7. At paragraph 24, the judge considered the medical evidence of Dr McNulty, to which we have just made reference. In paragraph 24 we find the following:-
"I accept nonetheless that the Appellant will no doubt be suffering some psychological trauma from past events, combined perhaps with current concerns about possible return."
The judge then correctly applied paragraph 339K of the Immigration Rules which specifies that where, as the judge had found, a person has already been subject to persecution or serious harm, that will be regarded as a serious indication of a well-founded fear of persecution, unless there are good reasons to consider that it would not be repeated. The judge went on to find that such ill-treatment as the appellant had suffered in Sri Lanka would not be repeated. He did so because he reiterated that he did not find the appellant to be a credible witness as to the evidence concerning the continued interest of the Sri Lankan authorities in the appellant.
8. At paragraph 27, the judge applied the Country Guidance in the case of GJ [2013] UKUT 319 (IAC) to the facts the judge had found; particularly the absence of continued interest in the appellant. The judge concluded that the appellant did not fall within any of the risk categories identified in that case.
9. Despite their other flaws, the grounds do make reference to the Presidential Guidelines concerning vulnerable witnesses. That is in our view important for the following reason. As we have already stated, the appellant appeared before the Tribunal unrepresented. The judge had Dr McNulty's report before him, although he took issue with aspects of that report. As we have observed, the judge did accept that the appellant would be suffering from some psychological trauma from past events, possibly coupled with current concerns. In the light of that and bearing in mind the particular need in the case of unrepresented appellants to ensure that issues of vulnerability are taken into consideration in making findings of credibility, we have concluded that it was an error of law on the part of the judge not to have regard to his finding of psychological trauma, when making the adverse credibility findings in paragraph 26 of the determination.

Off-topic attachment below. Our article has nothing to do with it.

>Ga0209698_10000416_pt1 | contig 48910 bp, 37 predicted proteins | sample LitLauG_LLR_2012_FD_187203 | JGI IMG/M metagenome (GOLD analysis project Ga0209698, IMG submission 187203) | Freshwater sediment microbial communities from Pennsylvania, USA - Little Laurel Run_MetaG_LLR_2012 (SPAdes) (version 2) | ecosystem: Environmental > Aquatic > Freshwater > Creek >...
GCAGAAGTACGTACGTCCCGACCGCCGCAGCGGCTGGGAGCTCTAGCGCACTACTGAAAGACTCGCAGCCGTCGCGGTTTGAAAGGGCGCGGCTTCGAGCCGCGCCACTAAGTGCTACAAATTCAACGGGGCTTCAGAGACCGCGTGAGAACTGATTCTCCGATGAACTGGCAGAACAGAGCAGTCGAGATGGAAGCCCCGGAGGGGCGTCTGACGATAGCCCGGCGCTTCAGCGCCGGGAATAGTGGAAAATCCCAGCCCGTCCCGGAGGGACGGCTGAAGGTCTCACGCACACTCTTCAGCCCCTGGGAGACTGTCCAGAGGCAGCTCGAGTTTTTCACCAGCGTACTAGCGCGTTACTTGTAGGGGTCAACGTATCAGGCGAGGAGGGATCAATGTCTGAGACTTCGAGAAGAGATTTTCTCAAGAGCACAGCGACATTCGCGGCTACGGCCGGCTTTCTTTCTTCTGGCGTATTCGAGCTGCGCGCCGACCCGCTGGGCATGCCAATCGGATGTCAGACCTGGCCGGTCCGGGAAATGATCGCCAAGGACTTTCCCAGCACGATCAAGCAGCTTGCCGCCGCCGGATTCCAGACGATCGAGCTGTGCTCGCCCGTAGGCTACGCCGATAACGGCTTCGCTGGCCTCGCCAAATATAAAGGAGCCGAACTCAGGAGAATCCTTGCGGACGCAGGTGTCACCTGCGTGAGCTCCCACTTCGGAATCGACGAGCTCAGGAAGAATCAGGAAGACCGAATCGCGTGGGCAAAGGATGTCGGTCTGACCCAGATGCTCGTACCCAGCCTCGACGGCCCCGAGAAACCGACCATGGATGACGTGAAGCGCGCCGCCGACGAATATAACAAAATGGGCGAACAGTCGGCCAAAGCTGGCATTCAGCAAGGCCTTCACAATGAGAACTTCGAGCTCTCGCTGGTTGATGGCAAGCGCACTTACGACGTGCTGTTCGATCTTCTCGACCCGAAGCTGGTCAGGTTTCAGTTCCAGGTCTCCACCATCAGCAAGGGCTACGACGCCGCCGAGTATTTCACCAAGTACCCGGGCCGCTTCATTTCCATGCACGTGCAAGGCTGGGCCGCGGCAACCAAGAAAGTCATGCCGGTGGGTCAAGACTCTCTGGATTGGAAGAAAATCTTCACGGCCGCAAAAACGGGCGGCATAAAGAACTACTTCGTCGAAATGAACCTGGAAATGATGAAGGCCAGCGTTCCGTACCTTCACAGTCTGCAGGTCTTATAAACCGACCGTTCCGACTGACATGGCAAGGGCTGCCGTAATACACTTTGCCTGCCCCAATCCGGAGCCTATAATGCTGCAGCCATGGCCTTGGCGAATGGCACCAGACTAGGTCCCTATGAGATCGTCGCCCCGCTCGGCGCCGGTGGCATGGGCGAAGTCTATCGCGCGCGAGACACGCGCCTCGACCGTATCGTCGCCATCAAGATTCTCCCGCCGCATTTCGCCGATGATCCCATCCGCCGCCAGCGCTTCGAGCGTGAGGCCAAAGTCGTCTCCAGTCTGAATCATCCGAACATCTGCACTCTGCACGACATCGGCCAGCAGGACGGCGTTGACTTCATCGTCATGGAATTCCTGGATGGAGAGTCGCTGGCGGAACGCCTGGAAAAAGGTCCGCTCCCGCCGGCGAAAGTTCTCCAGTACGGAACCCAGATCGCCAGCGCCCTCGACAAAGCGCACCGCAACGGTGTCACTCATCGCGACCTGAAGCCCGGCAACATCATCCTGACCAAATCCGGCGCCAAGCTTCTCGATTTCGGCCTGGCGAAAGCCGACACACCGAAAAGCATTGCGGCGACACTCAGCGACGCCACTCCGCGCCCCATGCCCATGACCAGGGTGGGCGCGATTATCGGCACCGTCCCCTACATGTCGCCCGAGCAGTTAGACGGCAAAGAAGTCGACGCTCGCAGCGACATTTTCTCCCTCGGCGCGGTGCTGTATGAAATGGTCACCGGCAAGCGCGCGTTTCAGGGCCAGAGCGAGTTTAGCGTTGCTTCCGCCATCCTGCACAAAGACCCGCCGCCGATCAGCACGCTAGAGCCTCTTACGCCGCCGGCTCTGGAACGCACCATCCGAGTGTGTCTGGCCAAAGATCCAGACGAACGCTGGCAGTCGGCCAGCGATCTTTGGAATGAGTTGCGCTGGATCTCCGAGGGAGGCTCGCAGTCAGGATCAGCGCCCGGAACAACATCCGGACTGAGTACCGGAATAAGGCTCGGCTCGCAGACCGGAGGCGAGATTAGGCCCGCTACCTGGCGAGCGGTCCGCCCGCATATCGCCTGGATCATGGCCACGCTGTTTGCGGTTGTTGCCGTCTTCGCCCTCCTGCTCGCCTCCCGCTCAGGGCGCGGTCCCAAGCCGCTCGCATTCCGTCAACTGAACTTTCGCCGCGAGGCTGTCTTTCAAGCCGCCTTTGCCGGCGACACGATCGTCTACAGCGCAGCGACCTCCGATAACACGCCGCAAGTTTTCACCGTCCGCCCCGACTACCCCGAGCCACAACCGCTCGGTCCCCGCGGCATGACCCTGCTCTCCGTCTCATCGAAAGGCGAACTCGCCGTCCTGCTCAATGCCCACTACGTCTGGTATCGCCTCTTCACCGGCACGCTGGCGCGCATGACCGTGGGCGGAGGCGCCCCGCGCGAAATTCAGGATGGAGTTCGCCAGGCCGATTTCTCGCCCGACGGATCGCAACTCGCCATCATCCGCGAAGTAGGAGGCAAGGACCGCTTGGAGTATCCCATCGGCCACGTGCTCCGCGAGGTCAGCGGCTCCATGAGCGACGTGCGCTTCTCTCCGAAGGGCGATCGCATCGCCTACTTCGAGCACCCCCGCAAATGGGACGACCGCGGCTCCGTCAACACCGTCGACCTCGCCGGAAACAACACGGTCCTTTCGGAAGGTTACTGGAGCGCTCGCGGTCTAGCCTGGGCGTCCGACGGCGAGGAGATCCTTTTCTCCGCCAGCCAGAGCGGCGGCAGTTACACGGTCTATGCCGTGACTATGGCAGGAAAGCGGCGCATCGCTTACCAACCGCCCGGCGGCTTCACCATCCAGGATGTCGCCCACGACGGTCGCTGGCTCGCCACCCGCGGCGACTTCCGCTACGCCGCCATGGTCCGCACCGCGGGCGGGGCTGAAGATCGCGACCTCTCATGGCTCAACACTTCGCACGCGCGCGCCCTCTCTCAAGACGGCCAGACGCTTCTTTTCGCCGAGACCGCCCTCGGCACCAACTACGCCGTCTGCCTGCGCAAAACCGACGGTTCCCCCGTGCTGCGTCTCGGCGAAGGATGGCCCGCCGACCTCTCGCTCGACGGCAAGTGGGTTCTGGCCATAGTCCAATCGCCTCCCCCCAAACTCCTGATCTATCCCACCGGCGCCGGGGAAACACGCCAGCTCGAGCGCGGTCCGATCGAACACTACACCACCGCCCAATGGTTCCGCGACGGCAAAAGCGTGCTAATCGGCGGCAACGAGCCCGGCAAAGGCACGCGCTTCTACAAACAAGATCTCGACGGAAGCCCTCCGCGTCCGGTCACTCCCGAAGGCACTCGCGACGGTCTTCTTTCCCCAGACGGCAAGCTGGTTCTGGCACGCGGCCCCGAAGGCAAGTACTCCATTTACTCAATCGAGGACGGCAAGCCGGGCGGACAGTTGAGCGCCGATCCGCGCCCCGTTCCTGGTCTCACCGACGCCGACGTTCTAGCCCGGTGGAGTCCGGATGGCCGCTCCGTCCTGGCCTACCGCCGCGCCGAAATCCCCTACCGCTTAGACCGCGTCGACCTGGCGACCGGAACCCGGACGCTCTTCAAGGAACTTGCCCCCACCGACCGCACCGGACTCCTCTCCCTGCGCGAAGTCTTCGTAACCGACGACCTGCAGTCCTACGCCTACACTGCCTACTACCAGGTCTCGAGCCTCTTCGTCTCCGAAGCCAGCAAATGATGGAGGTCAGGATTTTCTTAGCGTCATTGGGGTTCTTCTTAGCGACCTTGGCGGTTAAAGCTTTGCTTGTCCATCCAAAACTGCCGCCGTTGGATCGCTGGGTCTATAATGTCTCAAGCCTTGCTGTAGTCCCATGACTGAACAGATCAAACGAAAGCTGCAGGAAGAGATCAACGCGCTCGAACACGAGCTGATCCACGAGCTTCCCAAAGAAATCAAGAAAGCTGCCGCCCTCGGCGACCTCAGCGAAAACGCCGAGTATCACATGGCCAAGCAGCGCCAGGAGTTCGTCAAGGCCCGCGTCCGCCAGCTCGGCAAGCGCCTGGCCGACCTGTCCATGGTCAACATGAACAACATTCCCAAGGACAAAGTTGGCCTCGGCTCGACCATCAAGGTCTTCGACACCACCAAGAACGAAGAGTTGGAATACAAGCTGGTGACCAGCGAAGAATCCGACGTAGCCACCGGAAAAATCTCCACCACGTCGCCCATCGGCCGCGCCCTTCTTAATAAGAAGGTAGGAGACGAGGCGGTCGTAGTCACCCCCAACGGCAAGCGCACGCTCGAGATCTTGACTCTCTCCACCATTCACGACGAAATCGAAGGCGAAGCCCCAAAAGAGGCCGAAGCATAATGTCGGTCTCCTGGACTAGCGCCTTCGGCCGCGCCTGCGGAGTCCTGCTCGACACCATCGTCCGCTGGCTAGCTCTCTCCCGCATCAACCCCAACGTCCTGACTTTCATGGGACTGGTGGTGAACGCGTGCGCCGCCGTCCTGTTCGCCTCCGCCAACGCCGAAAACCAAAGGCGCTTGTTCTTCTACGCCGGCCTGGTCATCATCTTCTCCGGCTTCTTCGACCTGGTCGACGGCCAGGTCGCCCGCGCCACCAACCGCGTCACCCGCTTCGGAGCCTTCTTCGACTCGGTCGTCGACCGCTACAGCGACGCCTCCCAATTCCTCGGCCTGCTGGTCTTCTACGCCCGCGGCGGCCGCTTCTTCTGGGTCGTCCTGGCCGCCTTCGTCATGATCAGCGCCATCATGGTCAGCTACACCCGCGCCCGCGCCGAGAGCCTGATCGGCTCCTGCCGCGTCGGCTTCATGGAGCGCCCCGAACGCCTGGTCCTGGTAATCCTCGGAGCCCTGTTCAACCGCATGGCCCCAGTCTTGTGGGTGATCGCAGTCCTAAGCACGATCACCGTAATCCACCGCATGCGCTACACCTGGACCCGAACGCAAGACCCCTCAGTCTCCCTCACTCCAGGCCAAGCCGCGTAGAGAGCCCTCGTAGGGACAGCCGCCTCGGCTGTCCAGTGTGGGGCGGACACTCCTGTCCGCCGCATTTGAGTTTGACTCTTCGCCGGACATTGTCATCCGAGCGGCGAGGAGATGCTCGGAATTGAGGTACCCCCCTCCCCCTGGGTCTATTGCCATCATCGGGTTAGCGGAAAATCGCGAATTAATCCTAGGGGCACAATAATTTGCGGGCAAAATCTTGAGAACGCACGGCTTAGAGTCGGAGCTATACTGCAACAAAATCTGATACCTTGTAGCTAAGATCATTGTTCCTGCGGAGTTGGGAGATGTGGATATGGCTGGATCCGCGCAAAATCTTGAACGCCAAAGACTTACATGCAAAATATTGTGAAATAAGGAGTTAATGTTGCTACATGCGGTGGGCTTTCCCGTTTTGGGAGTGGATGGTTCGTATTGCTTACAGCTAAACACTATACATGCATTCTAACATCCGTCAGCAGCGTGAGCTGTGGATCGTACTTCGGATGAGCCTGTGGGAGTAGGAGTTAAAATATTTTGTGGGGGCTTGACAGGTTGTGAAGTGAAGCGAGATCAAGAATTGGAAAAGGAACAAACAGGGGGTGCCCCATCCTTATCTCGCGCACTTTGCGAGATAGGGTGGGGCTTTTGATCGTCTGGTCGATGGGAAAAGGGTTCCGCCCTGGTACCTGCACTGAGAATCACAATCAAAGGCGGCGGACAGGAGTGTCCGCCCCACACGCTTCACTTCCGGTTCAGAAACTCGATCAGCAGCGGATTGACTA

10. Indeed, one does not really in our view need to pray in aid the Presidential Guidance or indeed case law such as AM (Afghanistan) [2017] EWCA Civ 1123, in order to identify such an error. It was manifestly the case that the judge, having made those findings about past ill-treatment, should have adverted to them in paragraph 26, when making his credibility findings about continued interest in the appellant. He should have considered whether the deficiencies in the appellant's evidence identified by the judge on the issue of continued interest could be attributed to psychological trauma. The matter is compounded by the fact that we look in vain for an explanation as to what the contradictions were in the appellant's evidence, which the judge alluded to in paragraph 26(ii) of the determination.

Notice of Decision

11. For these reasons the Tribunal has concluded that there is an error of law in this decision. We conclude further that it is a material error. It did obviously affect the result and, in the circumstances, we see no alternative but to set the decision aside and remit the case to the First-tier Tribunal, which will need to make entirely new findings on all issues.

Direction Regarding Anonymity - Rule 14 of the Tribunal Procedure (Upper Tribunal) Rules 2008

Unless and until a Tribunal or court directs otherwise, the appellant is granted anonymity. No report of these proceedings shall directly or indirectly identify him or any member of their family. This direction applies both to the appellant and to the respondent. Failure to comply with this direction could lead to contempt of court proceedings.

Signed 17 November 2017

The Hon. Mr Justice Lane
President of the Upper Tribunal
Immigration and Asylum Chamber